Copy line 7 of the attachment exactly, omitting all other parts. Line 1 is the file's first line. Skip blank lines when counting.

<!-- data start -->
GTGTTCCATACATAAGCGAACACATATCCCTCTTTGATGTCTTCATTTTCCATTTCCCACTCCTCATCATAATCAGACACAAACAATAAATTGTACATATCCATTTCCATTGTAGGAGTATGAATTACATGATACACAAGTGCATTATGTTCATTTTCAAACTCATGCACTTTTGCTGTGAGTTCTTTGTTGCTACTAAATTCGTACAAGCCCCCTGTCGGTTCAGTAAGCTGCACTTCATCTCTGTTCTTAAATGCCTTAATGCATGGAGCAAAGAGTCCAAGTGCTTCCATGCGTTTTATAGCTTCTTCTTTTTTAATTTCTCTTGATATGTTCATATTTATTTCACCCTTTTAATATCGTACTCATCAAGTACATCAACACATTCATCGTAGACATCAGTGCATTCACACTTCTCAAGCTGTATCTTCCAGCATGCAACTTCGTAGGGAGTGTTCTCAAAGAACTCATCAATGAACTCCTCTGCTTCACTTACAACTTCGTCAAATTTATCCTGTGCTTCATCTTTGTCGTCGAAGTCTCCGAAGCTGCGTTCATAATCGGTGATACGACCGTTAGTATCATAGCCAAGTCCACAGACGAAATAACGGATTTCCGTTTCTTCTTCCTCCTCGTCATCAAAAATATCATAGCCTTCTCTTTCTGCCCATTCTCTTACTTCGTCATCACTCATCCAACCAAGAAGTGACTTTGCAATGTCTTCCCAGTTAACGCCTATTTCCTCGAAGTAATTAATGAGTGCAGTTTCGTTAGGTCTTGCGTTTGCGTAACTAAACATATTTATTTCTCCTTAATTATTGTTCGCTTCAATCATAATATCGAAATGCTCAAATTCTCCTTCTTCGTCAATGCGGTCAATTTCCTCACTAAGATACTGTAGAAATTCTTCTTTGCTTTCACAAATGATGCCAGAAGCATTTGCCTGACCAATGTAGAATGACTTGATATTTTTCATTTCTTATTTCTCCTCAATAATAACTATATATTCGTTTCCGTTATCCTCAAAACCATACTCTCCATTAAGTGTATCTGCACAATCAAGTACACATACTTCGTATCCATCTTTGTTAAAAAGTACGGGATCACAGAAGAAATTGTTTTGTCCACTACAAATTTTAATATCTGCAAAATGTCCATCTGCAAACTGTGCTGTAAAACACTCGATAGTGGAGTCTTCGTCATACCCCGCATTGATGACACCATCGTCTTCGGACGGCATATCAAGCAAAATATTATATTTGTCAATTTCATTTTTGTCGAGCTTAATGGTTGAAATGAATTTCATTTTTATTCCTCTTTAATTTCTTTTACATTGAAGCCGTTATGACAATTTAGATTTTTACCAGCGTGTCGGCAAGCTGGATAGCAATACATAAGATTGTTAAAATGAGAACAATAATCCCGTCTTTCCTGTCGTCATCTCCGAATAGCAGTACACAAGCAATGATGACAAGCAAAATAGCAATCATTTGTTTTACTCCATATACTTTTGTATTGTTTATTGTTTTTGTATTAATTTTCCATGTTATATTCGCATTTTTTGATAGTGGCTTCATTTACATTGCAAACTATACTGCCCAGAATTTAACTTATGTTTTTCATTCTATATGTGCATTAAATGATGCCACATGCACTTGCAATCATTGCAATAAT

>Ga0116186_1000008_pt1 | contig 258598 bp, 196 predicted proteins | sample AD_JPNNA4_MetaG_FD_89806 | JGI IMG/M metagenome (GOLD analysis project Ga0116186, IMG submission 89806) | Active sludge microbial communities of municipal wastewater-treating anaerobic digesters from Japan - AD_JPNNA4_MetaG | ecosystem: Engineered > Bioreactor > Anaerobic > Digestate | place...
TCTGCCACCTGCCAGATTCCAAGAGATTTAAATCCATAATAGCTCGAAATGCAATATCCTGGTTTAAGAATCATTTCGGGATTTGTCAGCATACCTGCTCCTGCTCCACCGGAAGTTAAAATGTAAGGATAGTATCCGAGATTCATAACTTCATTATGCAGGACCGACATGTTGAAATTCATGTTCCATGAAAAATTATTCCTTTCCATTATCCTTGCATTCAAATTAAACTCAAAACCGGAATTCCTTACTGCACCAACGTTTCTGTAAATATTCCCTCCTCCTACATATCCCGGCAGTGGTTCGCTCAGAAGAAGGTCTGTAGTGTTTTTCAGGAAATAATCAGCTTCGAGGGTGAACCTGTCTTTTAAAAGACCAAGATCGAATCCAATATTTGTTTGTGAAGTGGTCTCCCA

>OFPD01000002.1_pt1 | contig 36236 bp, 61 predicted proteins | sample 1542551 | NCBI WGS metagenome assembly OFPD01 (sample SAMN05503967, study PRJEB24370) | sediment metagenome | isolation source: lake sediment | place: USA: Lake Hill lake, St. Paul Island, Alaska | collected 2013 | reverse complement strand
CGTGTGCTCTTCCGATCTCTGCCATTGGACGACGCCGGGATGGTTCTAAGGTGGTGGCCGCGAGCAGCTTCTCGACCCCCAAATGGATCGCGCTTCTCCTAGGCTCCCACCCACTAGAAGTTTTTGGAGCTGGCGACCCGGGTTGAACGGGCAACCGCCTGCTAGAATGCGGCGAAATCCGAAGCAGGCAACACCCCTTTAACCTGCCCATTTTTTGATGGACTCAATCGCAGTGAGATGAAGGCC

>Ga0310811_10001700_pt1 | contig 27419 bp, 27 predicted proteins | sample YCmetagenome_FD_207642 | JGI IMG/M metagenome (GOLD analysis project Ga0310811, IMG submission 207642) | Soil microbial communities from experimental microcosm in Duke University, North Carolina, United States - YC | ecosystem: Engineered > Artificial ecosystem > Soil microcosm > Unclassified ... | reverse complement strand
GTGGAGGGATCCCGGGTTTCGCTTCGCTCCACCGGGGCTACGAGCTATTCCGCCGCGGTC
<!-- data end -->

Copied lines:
GTGGAGGGATCCCGGGTTTCGCTTCGCTCCACCGGGGCTACGAGCTATTCCGCCGCGGTC